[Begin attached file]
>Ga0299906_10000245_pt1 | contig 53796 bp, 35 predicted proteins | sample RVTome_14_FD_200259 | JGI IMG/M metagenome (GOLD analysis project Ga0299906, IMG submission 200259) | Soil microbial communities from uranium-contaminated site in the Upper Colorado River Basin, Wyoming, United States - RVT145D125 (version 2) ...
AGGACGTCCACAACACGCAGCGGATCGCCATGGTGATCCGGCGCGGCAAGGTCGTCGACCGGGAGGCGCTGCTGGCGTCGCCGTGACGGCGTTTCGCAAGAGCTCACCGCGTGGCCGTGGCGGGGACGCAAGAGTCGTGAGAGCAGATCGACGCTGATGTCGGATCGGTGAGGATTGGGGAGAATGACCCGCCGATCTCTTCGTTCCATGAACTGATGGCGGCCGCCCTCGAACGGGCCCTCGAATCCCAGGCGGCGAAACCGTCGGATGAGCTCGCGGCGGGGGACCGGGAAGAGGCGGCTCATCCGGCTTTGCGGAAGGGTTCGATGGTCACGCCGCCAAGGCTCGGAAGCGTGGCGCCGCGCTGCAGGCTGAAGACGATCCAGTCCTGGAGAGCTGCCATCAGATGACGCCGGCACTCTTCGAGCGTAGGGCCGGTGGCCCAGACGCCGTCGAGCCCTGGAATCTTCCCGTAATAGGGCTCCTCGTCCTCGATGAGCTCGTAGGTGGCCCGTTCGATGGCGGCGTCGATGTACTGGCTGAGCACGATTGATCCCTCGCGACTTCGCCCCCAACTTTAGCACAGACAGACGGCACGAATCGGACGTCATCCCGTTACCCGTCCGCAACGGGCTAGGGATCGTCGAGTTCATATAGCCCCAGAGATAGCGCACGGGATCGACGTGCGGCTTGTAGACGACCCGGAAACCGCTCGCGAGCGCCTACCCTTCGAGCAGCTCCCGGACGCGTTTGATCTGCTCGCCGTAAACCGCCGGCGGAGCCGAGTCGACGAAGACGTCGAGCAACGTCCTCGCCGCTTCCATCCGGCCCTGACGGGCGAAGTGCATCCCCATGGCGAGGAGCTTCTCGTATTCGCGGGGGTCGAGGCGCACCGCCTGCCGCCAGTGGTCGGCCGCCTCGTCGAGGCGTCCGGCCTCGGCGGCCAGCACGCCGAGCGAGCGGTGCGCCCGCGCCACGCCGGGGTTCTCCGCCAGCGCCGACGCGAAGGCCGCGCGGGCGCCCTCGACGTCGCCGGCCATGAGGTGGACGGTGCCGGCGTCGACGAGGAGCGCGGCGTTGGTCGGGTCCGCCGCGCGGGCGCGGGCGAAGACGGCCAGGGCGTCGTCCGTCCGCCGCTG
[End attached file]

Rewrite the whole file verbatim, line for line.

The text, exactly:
>Ga0299906_10000245_pt1 | contig 53796 bp, 35 predicted proteins | sample RVTome_14_FD_200259 | JGI IMG/M metagenome (GOLD analysis project Ga0299906, IMG submission 200259) | Soil microbial communities from uranium-contaminated site in the Upper Colorado River Basin, Wyoming, United States - RVT145D125 (version 2) ...
AGGACGTCCACAACACGCAGCGGATCGCCATGGTGATCCGGCGCGGCAAGGTCGTCGACCGGGAGGCGCTGCTGGCGTCGCCGTGACGGCGTTTCGCAAGAGCTCACCGCGTGGCCGTGGCGGGGACGCAAGAGTCGTGAGAGCAGATCGACGCTGATGTCGGATCGGTGAGGATTGGGGAGAATGACCCGCCGATCTCTTCGTTCCATGAACTGATGGCGGCCGCCCTCGAACGGGCCCTCGAATCCCAGGCGGCGAAACCGTCGGATGAGCTCGCGGCGGGGGACCGGGAAGAGGCGGCTCATCCGGCTTTGCGGAAGGGTTCGATGGTCACGCCGCCAAGGCTCGGAAGCGTGGCGCCGCGCTGCAGGCTGAAGACGATCCAGTCCTGGAGAGCTGCCATCAGATGACGCCGGCACTCTTCGAGCGTAGGGCCGGTGGCCCAGACGCCGTCGAGCCCTGGAATCTTCCCGTAATAGGGCTCCTCGTCCTCGATGAGCTCGTAGGTGGCCCGTTCGATGGCGGCGTCGATGTACTGGCTGAGCACGATTGATCCCTCGCGACTTCGCCCCCAACTTTAGCACAGACAGACGGCACGAATCGGACGTCATCCCGTTACCCGTCCGCAACGGGCTAGGGATCGTCGAGTTCATATAGCCCCAGAGATAGCGCACGGGATCGACGTGCGGCTTGTAGACGACCCGGAAACCGCTCGCGAGCGCCTACCCTTCGAGCAGCTCCCGGACGCGTTTGATCTGCTCGCCGTAAACCGCCGGCGGAGCCGAGTCGACGAAGACGTCGAGCAACGTCCTCGCCGCTTCCATCCGGCCCTGACGGGCGAAGTGCATCCCCATGGCGAGGAGCTTCTCGTATTCGCGGGGGTCGAGGCGCACCGCCTGCCGCCAGTGGTCGGCCGCCTCGTCGAGGCGTCCGGCCTCGGCGGCCAGCACGCCGAGCGAGCGGTGCGCCCGCGCCACGCCGGGGTTCTCCGCCAGCGCCGACGCGAAGGCCGCGCGGGCGCCCTCGACGTCGCCGGCCATGAGGTGGACGGTGCCGGCGTCGACGAGGAGCGCGGCGTTGGTCGGGTCCGCCGCGCGGGCGCGGGCGAAGACGGCCAGGGCGTCGTCCGTCCGCCGCTG